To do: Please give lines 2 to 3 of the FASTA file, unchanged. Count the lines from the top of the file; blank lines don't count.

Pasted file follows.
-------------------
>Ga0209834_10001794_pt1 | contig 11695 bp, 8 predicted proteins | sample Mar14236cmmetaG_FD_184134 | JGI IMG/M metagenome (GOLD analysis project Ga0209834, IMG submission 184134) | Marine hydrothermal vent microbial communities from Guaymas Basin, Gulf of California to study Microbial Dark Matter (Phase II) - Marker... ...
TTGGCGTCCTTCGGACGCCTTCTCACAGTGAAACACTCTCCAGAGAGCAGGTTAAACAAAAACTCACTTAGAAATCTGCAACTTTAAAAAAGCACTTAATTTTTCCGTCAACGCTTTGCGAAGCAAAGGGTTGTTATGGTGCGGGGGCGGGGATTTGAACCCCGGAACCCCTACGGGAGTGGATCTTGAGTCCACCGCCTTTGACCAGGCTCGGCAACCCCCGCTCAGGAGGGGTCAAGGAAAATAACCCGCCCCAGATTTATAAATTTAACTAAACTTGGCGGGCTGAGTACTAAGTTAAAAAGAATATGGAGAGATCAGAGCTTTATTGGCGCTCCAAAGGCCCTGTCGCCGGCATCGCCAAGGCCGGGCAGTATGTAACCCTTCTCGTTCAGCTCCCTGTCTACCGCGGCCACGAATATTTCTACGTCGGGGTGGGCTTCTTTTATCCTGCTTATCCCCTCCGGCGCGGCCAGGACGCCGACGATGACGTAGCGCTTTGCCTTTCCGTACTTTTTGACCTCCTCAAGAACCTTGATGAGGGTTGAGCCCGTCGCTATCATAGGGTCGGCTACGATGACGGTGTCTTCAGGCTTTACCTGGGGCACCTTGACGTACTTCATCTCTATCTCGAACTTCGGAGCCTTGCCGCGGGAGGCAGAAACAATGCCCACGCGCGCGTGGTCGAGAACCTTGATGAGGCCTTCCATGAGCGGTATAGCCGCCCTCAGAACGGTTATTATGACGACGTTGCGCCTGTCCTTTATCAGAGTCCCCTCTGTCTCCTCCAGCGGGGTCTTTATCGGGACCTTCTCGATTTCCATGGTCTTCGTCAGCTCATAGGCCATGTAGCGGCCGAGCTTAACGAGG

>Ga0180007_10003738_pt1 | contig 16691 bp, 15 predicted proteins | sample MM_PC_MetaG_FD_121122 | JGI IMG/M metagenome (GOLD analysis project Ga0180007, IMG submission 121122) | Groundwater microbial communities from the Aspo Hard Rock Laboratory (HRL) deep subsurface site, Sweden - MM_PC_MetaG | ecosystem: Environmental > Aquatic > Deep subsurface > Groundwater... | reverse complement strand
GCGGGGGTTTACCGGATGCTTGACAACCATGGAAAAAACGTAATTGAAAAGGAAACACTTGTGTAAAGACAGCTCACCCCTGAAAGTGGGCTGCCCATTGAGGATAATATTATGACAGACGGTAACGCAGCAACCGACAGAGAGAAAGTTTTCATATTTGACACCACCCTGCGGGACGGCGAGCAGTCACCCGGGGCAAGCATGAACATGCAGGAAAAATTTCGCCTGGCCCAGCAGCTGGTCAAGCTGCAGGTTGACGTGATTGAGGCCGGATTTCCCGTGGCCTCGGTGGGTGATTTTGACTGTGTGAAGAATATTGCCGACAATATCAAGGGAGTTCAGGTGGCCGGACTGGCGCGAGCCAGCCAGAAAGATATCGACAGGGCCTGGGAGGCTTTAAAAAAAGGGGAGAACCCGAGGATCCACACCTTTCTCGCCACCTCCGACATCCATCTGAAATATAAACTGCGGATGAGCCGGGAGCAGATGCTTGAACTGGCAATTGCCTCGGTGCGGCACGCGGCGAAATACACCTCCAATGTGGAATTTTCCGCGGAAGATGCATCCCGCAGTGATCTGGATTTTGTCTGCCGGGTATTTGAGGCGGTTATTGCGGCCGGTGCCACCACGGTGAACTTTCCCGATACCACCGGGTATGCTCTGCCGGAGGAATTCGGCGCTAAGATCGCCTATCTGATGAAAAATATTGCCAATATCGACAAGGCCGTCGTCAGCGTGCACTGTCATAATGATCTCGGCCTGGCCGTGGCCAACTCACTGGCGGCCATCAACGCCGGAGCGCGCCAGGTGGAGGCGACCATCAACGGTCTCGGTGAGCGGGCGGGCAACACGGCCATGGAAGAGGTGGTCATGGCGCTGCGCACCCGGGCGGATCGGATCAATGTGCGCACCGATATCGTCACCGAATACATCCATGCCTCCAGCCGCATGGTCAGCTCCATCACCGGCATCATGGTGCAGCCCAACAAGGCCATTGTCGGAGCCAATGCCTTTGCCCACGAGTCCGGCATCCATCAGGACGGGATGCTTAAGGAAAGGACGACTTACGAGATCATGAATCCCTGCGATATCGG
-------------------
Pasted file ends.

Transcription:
TTGGCGTCCTTCGGACGCCTTCTCACAGTGAAACACTCTCCAGAGAGCAGGTTAAACAAAAACTCACTTAGAAATCTGCAACTTTAAAAAAGCACTTAATTTTTCCGTCAACGCTTTGCGAAGCAAAGGGTTGTTATGGTGCGGGGGCGGGGATTTGAACCCCGGAACCCCTACGGGAGTGGATCTTGAGTCCACCGCCTTTGACCAGGCTCGGCAACCCCCGCTCAGGAGGGGTCAAGGAAAATAACCCGCCCCAGATTTATAAATTTAACTAAACTTGGCGGGCTGAGTACTAAGTTAAAAAGAATATGGAGAGATCAGAGCTTTATTGGCGCTCCAAAGGCCCTGTCGCCGGCATCGCCAAGGCCGGGCAGTATGTAACCCTTCTCGTTCAGCTCCCTGTCTACCGCGGCCACGAATATTTCTACGTCGGGGTGGGCTTCTTTTATCCTGCTTATCCCCTCCGGCGCGGCCAGGACGCCGACGATGACGTAGCGCTTTGCCTTTCCGTACTTTTTGACCTCCTCAAGAACCTTGATGAGGGTTGAGCCCGTCGCTATCATAGGGTCGGCTACGATGACGGTGTCTTCAGGCTTTACCTGGGGCACCTTGACGTACTTCATCTCTATCTCGAACTTCGGAGCCTTGCCGCGGGAGGCAGAAACAATGCCCACGCGCGCGTGGTCGAGAACCTTGATGAGGCCTTCCATGAGCGGTATAGCCGCCCTCAGAACGGTTATTATGACGACGTTGCGCCTGTCCTTTATCAGAGTCCCCTCTGTCTCCTCCAGCGGGGTCTTTATCGGGACCTTCTCGATTTCCATGGTCTTCGTCAGCTCATAGGCCATGTAGCGGCCGAGCTTAACGAGG

>Ga0180007_10003738_pt1 | contig 16691 bp, 15 predicted proteins | sample MM_PC_MetaG_FD_121122 | JGI IMG/M metagenome (GOLD analysis project Ga0180007, IMG submission 121122) | Groundwater microbial communities from the Aspo Hard Rock Laboratory (HRL) deep subsurface site, Sweden - MM_PC_MetaG | ecosystem: Environmental > Aquatic > Deep subsurface > Groundwater... | reverse complement strand